Composed of an outer layer of tough cartilage surrounding a softer jelly-like cartilage discs act as cushions between the vertebrae in your spine. Some people develop a herniated or bulging disc in their neck or back. Injury, aging, and poor lifestyle choices may increase the risk for a disc problem.
So what’s the actual difference between the two?
In this instance, I think it’s probably easy to understand the explanation if you can see it on a diagram. The following picture highlights the difference between a bulging and herniated discs described below.
The top to vertebrae in the diagram highlight a bulging disc (disc protrusion) where the inner contents of the disc (nucleus pulposus) puts pressure against a weak spot on the tough outer fibrous layer (annulus fibrosus) causing the disc to ‘bulge’ out. Note that the bulging disc has not broken open; it has remained intact except a small bubble pops out attached to the disc.
If you now look at the bottom two vertebra in the diagram you will see the result of a disc herniation. In this case the tough outer fibrous layers of the vertebral disc has an actual tear. This crack in the tough outer layer of cartilage allows some of the softer inner cartilage (annulus fibrosis) to protrude out of the disc. When a disc herniates the contents spread out into the same space that occupies the spinal cord and spinal nerves. If this protrusion presses against the adjacent nerves your likely going to experience symptoms including including severe pain, numbness, tingling, burning, and possibly muscular weakness.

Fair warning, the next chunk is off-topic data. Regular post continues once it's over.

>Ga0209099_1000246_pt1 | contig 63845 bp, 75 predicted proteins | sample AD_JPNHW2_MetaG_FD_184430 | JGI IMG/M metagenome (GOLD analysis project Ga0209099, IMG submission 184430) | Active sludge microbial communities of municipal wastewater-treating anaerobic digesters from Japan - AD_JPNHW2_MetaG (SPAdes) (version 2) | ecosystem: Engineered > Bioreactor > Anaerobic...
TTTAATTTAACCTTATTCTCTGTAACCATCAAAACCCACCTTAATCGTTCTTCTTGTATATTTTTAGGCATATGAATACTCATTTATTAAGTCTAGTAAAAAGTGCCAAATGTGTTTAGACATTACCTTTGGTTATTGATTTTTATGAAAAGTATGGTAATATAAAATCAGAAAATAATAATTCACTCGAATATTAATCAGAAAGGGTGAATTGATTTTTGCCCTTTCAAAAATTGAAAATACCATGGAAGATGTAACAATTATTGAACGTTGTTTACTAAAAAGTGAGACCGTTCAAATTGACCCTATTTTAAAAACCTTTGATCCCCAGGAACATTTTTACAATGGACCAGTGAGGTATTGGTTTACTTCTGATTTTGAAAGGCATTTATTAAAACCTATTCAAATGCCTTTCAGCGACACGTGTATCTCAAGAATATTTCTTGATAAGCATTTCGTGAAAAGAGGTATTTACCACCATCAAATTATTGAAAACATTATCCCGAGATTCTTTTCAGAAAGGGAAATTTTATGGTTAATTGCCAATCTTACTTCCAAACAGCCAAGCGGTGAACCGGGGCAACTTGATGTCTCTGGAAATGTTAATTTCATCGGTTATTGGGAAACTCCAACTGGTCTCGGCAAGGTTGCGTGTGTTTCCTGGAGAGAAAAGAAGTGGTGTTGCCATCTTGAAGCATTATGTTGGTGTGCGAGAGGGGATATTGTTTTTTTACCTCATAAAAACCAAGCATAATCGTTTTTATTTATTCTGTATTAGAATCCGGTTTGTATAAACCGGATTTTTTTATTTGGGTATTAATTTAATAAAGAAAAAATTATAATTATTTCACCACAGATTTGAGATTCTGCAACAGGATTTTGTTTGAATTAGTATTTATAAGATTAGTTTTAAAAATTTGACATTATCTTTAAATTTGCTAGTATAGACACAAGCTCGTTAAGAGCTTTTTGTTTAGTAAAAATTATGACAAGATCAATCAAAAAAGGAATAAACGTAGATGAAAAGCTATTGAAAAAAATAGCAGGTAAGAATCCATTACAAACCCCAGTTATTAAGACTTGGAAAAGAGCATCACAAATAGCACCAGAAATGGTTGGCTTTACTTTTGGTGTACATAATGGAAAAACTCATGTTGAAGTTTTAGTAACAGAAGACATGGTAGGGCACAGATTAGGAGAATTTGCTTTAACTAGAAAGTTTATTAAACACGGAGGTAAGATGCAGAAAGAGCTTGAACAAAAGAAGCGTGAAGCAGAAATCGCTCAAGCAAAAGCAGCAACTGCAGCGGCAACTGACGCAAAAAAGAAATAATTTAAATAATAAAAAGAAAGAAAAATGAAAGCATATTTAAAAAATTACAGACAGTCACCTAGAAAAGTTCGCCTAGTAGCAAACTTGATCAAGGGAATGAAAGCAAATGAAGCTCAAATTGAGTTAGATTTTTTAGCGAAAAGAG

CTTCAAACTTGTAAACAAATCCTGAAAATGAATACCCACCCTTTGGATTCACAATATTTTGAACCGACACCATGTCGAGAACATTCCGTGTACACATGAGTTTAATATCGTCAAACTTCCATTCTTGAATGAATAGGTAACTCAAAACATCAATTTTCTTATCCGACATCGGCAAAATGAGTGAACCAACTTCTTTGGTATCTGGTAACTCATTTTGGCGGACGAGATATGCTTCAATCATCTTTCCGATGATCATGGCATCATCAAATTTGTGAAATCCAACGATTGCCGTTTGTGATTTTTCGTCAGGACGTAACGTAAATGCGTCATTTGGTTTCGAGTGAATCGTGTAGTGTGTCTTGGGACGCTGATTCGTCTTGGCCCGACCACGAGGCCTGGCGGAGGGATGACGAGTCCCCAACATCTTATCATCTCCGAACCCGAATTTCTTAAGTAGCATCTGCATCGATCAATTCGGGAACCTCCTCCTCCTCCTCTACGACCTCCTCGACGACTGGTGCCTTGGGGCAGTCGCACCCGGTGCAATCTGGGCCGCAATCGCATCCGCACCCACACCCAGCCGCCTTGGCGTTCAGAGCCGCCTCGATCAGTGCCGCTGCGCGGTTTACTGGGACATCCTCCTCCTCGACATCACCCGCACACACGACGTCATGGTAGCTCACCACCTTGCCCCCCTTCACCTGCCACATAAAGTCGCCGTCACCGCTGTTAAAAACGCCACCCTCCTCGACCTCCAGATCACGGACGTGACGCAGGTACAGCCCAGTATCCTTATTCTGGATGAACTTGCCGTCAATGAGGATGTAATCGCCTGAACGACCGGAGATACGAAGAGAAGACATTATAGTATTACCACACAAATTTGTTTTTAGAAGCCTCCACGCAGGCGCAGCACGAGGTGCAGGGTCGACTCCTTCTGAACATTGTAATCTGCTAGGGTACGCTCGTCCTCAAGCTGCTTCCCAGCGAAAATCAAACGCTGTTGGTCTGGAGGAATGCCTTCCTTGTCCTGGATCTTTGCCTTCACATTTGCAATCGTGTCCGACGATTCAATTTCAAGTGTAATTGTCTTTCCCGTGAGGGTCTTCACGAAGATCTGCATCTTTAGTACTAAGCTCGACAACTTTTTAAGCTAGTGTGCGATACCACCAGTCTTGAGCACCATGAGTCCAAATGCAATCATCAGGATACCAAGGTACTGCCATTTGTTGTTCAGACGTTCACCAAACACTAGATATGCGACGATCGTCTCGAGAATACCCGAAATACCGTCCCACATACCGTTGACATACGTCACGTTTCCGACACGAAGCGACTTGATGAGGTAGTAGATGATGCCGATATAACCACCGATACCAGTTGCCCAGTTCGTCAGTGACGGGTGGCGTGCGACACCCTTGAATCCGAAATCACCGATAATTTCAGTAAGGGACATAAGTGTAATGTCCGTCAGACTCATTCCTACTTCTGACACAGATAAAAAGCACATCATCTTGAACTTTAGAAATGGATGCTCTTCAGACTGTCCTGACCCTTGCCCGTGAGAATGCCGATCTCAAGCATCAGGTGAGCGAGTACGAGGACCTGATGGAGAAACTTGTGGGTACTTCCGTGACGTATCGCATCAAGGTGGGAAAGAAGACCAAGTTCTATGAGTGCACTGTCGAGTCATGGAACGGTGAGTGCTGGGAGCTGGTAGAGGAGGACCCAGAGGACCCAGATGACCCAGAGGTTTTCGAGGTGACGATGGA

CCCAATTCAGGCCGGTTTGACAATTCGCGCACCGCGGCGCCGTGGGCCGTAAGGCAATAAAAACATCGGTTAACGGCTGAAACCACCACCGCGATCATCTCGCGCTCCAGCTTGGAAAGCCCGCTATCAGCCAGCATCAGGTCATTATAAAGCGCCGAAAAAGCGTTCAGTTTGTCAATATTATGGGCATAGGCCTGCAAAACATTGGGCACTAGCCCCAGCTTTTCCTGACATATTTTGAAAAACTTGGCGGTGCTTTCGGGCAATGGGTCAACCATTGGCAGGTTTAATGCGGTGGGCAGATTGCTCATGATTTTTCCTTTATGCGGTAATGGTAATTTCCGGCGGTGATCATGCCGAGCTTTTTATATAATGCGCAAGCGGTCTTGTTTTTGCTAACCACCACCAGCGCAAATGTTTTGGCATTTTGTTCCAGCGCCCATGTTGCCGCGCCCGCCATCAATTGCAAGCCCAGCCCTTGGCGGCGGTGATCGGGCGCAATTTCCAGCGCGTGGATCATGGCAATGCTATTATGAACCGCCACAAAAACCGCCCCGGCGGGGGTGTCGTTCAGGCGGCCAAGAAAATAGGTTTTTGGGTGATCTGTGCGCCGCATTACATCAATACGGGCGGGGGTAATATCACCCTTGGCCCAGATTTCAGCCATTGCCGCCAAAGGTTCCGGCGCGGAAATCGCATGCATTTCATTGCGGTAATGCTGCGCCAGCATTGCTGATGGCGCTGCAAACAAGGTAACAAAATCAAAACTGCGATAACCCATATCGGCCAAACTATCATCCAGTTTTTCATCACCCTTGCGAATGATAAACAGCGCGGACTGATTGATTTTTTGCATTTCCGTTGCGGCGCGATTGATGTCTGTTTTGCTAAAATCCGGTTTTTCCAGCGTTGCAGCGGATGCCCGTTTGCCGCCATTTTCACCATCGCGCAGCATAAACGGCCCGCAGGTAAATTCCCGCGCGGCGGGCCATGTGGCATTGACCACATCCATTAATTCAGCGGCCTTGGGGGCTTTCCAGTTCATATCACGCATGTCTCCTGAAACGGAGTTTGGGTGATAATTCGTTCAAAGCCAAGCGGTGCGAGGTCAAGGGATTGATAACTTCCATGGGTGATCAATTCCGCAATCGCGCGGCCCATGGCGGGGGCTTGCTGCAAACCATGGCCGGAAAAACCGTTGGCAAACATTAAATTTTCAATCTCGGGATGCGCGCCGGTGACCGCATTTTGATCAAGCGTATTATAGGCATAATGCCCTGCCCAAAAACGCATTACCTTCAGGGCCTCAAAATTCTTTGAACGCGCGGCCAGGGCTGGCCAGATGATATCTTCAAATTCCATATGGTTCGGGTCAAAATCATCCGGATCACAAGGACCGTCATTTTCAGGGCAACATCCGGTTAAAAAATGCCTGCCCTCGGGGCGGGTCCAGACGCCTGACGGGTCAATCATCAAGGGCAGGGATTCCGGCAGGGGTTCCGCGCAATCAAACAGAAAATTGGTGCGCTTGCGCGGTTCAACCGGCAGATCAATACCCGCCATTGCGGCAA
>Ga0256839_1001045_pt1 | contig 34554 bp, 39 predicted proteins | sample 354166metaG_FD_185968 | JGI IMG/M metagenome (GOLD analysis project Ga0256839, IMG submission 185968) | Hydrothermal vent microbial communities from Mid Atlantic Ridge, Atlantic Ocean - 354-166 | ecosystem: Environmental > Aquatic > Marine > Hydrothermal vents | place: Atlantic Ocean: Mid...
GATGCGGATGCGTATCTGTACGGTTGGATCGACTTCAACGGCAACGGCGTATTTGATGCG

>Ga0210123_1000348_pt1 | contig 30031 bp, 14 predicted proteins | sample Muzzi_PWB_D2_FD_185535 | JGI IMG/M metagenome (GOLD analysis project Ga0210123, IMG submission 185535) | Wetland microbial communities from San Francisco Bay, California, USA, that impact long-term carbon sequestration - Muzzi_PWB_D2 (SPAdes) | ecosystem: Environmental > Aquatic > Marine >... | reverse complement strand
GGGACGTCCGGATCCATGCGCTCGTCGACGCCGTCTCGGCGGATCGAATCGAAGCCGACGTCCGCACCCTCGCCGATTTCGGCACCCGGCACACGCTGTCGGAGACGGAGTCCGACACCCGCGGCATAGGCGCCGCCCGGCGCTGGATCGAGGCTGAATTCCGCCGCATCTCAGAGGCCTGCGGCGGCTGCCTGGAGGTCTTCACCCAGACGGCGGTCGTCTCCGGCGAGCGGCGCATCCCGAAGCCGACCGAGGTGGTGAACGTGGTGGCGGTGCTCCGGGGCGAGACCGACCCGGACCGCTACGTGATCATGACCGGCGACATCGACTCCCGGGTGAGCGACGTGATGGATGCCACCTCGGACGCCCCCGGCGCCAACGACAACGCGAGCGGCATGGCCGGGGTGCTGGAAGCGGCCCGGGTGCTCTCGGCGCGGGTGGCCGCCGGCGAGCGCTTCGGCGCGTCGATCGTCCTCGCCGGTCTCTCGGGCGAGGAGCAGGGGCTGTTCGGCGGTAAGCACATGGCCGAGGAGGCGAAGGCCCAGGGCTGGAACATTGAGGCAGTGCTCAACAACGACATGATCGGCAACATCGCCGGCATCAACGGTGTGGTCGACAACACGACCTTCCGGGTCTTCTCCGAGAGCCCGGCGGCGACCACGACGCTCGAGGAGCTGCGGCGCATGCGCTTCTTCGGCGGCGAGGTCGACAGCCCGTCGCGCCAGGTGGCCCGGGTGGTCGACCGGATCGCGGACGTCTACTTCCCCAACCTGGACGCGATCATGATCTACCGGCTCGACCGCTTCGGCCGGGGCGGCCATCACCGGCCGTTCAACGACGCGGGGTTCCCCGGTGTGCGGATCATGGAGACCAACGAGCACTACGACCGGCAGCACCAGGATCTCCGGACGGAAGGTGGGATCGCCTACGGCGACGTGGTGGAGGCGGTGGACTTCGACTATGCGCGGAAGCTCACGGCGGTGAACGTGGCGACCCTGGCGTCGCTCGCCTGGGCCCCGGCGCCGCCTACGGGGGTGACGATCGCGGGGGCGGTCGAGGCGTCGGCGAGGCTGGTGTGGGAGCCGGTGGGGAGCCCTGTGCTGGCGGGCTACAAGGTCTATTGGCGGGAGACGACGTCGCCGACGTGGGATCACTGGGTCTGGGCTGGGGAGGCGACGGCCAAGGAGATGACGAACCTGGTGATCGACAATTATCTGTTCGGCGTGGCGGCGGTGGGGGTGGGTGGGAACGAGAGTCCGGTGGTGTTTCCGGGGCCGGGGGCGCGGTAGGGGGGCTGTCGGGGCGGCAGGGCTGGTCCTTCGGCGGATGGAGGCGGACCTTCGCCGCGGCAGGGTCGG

Disc herniations tend to be more painful that bulges due to the inner jelly-like content, not normally located outside of the disc, being detected as a foreign substance by the nervous system causing a cascade of inflammatory responses.
Disc injuries, whether it’s a bulge or herniation, can be caused by a range of factors from sports, lifting and rotating under a heavy load or simply age related degeneration. Either way, they need to be properly diagnosed and managed by a competent chiropractor or physio.